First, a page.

That is the most profitable investment. We have to take an undernourished two-year old from the department of Puno in the South or Cajamarca in the North where early malnutrition is worst, feed him or her and provide 20 years of education. What you have in your head cannot be nationalised or privatised and you can take it round the world with you, not like a gold mine which cannot be moved.
My own contribution is to be a rebel with a cause, to have broken the paradigm of fear and to have confronted a sinister state apparatus. I have played a part in the fight for democracy and freedom. Our work has combined with mobilisations in the interior of the country and international work that has had a big impact. I myself have developed a special chemistry with people and I have been impressed by the warmth shown to me.
I do not know whether I will become president, but one thing I do know, I will never flinch in my total commitment to freedom and democracy. I will certainly be a candidate for the presidency. I would prefer to be a candidate of national unity because the task we face is very great and we need the efforts of all the political parties and particularly of civil society. If God and those people who have generously gone into the streets in protest against Fujimori support me I will be president and I will act according to my philosophy of giving importance to the individual.
During this year’s elections it was clear there existed a sophisticated infrastructure to twist popular will by means of fraud. We were last on the list on the ballot papers and in 14 departments of the country the ballot papers had been cut and our symbol did not appear. In others they were waxed so no one could register his preference. Some voters were given the equivalent of 10 US dollars to cast a ballot that had already been marked. They manipulated the electoral commission’s computers affecting not just the voting for president but also for congress. Despite all that, we won the elections with 48.5 per cent but they cooked the figures and robbed us of our victory.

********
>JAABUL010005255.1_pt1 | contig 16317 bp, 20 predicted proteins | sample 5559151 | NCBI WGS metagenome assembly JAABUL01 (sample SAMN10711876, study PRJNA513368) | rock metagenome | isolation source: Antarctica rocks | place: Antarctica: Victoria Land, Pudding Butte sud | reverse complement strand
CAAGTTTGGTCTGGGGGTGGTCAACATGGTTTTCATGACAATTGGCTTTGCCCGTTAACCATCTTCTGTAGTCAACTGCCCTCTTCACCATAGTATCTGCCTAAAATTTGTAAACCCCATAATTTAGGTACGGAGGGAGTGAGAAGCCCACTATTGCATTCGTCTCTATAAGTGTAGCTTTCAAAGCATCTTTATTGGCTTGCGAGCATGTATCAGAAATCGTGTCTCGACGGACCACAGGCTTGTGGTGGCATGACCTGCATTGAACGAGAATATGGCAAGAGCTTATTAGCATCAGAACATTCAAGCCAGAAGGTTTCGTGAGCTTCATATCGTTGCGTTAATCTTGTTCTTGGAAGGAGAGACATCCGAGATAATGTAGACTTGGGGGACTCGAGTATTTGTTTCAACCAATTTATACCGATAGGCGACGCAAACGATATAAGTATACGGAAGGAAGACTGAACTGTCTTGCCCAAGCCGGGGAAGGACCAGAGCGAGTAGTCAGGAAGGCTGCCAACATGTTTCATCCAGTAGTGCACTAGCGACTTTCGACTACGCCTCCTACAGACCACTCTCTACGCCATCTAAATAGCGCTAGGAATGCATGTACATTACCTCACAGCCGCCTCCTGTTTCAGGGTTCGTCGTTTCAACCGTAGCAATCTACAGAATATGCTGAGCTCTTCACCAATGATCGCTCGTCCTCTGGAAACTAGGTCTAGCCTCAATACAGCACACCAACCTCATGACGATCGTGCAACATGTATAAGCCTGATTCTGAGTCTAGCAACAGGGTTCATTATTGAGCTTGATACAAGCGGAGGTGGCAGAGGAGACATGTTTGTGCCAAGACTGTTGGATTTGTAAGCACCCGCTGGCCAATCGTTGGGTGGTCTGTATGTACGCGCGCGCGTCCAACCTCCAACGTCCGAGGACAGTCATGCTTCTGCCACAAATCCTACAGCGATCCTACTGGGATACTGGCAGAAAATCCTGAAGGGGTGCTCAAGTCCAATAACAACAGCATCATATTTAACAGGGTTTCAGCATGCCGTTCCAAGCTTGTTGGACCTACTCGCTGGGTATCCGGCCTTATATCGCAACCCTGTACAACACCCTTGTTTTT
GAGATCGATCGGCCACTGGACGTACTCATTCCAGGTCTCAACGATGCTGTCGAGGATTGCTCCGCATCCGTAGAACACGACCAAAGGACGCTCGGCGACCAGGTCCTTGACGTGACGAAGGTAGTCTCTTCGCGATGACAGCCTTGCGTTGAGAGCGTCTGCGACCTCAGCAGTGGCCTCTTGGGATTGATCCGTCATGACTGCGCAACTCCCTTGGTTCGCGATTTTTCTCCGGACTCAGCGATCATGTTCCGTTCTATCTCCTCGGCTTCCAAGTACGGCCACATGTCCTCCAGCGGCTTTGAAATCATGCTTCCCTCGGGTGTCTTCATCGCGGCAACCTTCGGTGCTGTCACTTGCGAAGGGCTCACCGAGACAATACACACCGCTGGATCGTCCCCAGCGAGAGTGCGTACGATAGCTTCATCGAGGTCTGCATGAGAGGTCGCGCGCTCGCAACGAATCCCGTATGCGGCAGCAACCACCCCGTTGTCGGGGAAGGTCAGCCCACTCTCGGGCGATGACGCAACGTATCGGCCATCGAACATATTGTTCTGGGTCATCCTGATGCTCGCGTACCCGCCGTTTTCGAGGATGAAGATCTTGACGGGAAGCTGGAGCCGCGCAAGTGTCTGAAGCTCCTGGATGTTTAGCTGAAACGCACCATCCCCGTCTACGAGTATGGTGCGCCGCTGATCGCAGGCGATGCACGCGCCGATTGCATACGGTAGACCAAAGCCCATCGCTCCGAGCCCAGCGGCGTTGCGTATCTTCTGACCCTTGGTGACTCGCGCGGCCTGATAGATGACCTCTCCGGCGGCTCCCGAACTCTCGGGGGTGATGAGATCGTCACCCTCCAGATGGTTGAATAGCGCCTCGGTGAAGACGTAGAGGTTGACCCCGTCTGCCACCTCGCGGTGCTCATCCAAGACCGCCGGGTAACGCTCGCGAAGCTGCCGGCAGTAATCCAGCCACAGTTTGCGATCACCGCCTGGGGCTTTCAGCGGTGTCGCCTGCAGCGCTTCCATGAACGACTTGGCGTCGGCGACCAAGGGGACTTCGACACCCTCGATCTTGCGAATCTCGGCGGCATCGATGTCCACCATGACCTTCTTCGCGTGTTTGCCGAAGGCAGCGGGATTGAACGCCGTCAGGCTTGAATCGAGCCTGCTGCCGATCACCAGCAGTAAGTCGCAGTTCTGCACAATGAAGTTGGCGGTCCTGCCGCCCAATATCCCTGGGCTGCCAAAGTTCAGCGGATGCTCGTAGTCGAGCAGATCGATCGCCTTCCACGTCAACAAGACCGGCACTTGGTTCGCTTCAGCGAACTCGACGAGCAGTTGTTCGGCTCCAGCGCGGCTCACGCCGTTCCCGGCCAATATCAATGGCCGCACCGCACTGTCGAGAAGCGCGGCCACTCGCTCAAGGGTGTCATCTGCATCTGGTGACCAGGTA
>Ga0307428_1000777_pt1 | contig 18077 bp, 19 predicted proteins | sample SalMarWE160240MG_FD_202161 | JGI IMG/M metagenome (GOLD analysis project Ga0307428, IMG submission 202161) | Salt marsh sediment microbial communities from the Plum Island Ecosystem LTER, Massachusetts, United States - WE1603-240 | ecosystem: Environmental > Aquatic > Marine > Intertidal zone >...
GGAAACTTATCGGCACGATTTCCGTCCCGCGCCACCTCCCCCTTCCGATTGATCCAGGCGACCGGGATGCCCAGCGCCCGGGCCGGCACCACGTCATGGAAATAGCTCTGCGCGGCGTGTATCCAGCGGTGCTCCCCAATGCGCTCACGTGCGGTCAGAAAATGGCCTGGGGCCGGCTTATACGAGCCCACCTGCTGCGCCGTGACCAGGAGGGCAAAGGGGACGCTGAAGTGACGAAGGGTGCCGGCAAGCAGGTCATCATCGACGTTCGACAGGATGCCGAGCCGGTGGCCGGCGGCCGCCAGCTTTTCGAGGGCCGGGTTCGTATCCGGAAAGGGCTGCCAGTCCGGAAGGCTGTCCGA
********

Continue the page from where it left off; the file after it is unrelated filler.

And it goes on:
We will demand that this machinery of fraud be abolished under international supervision, the media freed up and voting carried out to international standards.
From such an election a new president will emerge who will have legitimacy in the eyes of Peruvians and foreigners. That will encourage investment, which in its turn will encourage production. The production will create jobs and jobs will create consumption and demand.
We have advanced towards democracy but we have not finished yet. The Yugoslavs have gone farther than us. President Slobodan Milosevic was among those who sent congratulations to Fujimori on the supposed result of the elections. But dictatorships such as he and ours where corruption is hidden do not last. As we watch their process and they watch ours, I realise that the force of love for freedom and democracy vanquish in the end.
As far as the Organisation of American States (OAS) is concerned it serves as a useful forum for negotiation but I am not putting my eggs in one basket. That would be naïve. It is after all an inefficient bureaucracy. Meanwhile I am continuing my work in Latin America and Europe.
I must say that the role played by the European Union has been unequivocal. Governments and individuals have come out to defend democracy and I would like to single out Premier António Guterres of Portugal and Javier Solana of Spain.
I would like the Europeans to play a much more active role in seeking solutions to Peru’s problems at the conference table of the OAS. They could also play an important part as supervisors and observers in the new elections.